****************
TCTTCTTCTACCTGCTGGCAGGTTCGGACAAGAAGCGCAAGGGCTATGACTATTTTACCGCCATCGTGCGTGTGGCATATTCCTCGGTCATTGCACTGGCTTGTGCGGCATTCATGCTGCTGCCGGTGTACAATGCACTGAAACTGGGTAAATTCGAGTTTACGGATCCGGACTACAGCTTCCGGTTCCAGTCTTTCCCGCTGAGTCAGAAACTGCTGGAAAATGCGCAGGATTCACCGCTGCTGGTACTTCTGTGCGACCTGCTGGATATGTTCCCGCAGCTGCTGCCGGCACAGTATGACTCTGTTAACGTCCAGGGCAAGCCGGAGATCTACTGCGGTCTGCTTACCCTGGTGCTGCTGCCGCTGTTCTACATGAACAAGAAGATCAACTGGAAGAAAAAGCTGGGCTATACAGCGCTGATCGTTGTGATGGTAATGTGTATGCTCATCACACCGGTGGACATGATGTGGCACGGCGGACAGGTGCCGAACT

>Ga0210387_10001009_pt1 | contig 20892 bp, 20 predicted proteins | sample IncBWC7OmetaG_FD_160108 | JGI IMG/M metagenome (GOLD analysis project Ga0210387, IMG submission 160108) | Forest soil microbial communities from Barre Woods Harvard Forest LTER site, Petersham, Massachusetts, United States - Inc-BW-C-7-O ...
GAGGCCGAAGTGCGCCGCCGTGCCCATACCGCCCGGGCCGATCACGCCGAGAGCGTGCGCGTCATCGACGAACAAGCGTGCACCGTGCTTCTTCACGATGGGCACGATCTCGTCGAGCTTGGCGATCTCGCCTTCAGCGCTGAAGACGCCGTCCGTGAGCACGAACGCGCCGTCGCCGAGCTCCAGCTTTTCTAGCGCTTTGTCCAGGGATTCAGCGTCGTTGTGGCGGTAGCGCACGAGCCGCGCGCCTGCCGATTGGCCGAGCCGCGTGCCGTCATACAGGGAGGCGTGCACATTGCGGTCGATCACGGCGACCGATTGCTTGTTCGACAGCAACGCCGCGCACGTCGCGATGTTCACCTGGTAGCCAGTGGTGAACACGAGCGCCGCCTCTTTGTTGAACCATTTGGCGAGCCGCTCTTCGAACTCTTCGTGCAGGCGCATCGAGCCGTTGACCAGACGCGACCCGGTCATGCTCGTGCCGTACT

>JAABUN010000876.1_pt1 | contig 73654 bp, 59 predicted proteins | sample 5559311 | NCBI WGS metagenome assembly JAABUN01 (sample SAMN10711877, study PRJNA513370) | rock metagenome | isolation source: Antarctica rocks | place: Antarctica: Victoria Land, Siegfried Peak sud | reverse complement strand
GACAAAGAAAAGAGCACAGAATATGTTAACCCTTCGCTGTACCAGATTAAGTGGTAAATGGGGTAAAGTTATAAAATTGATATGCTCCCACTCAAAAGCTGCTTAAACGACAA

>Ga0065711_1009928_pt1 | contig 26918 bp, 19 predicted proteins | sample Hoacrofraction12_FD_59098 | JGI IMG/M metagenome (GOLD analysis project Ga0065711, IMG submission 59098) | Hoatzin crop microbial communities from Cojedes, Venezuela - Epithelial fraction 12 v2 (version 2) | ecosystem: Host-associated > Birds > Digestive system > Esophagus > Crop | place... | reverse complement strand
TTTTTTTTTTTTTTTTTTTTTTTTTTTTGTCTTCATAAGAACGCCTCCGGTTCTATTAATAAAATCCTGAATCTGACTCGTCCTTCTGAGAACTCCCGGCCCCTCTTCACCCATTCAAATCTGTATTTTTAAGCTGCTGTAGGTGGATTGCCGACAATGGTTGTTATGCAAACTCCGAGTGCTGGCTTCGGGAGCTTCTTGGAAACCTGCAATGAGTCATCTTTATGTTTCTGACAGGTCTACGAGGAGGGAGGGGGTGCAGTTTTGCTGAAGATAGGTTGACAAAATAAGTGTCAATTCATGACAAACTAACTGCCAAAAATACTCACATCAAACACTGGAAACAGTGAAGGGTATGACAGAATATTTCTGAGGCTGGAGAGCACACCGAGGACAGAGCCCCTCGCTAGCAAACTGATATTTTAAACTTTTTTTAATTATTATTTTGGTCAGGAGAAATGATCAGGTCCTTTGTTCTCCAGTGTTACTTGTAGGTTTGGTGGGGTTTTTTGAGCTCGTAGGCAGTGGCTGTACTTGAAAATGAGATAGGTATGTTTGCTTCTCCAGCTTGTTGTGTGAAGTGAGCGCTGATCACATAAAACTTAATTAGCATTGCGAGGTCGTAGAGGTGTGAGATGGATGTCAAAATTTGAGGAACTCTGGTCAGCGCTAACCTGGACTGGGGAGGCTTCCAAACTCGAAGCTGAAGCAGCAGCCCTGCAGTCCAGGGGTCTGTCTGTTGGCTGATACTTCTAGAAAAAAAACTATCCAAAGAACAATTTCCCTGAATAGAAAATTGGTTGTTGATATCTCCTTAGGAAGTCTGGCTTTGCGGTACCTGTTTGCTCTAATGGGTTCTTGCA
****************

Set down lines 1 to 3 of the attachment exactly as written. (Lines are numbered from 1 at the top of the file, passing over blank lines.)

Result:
TCTTCTTCTACCTGCTGGCAGGTTCGGACAAGAAGCGCAAGGGCTATGACTATTTTACCGCCATCGTGCGTGTGGCATATTCCTCGGTCATTGCACTGGCTTGTGCGGCATTCATGCTGCTGCCGGTGTACAATGCACTGAAACTGGGTAAATTCGAGTTTACGGATCCGGACTACAGCTTCCGGTTCCAGTCTTTCCCGCTGAGTCAGAAACTGCTGGAAAATGCGCAGGATTCACCGCTGCTGGTACTTCTGTGCGACCTGCTGGATATGTTCCCGCAGCTGCTGCCGGCACAGTATGACTCTGTTAACGTCCAGGGCAAGCCGGAGATCTACTGCGGTCTGCTTACCCTGGTGCTGCTGCCGCTGTTCTACATGAACAAGAAGATCAACTGGAAGAAAAAGCTGGGCTATACAGCGCTGATCGTTGTGATGGTAATGTGTATGCTCATCACACCGGTGGACATGATGTGGCACGGCGGACAGGTGCCGAACT

>Ga0210387_10001009_pt1 | contig 20892 bp, 20 predicted proteins | sample IncBWC7OmetaG_FD_160108 | JGI IMG/M metagenome (GOLD analysis project Ga0210387, IMG submission 160108) | Forest soil microbial communities from Barre Woods Harvard Forest LTER site, Petersham, Massachusetts, United States - Inc-BW-C-7-O ...
GAGGCCGAAGTGCGCCGCCGTGCCCATACCGCCCGGGCCGATCACGCCGAGAGCGTGCGCGTCATCGACGAACAAGCGTGCACCGTGCTTCTTCACGATGGGCACGATCTCGTCGAGCTTGGCGATCTCGCCTTCAGCGCTGAAGACGCCGTCCGTGAGCACGAACGCGCCGTCGCCGAGCTCCAGCTTTTCTAGCGCTTTGTCCAGGGATTCAGCGTCGTTGTGGCGGTAGCGCACGAGCCGCGCGCCTGCCGATTGGCCGAGCCGCGTGCCGTCATACAGGGAGGCGTGCACATTGCGGTCGATCACGGCGACCGATTGCTTGTTCGACAGCAACGCCGCGCACGTCGCGATGTTCACCTGGTAGCCAGTGGTGAACACGAGCGCCGCCTCTTTGTTGAACCATTTGGCGAGCCGCTCTTCGAACTCTTCGTGCAGGCGCATCGAGCCGTTGACCAGACGCGACCCGGTCATGCTCGTGCCGTACT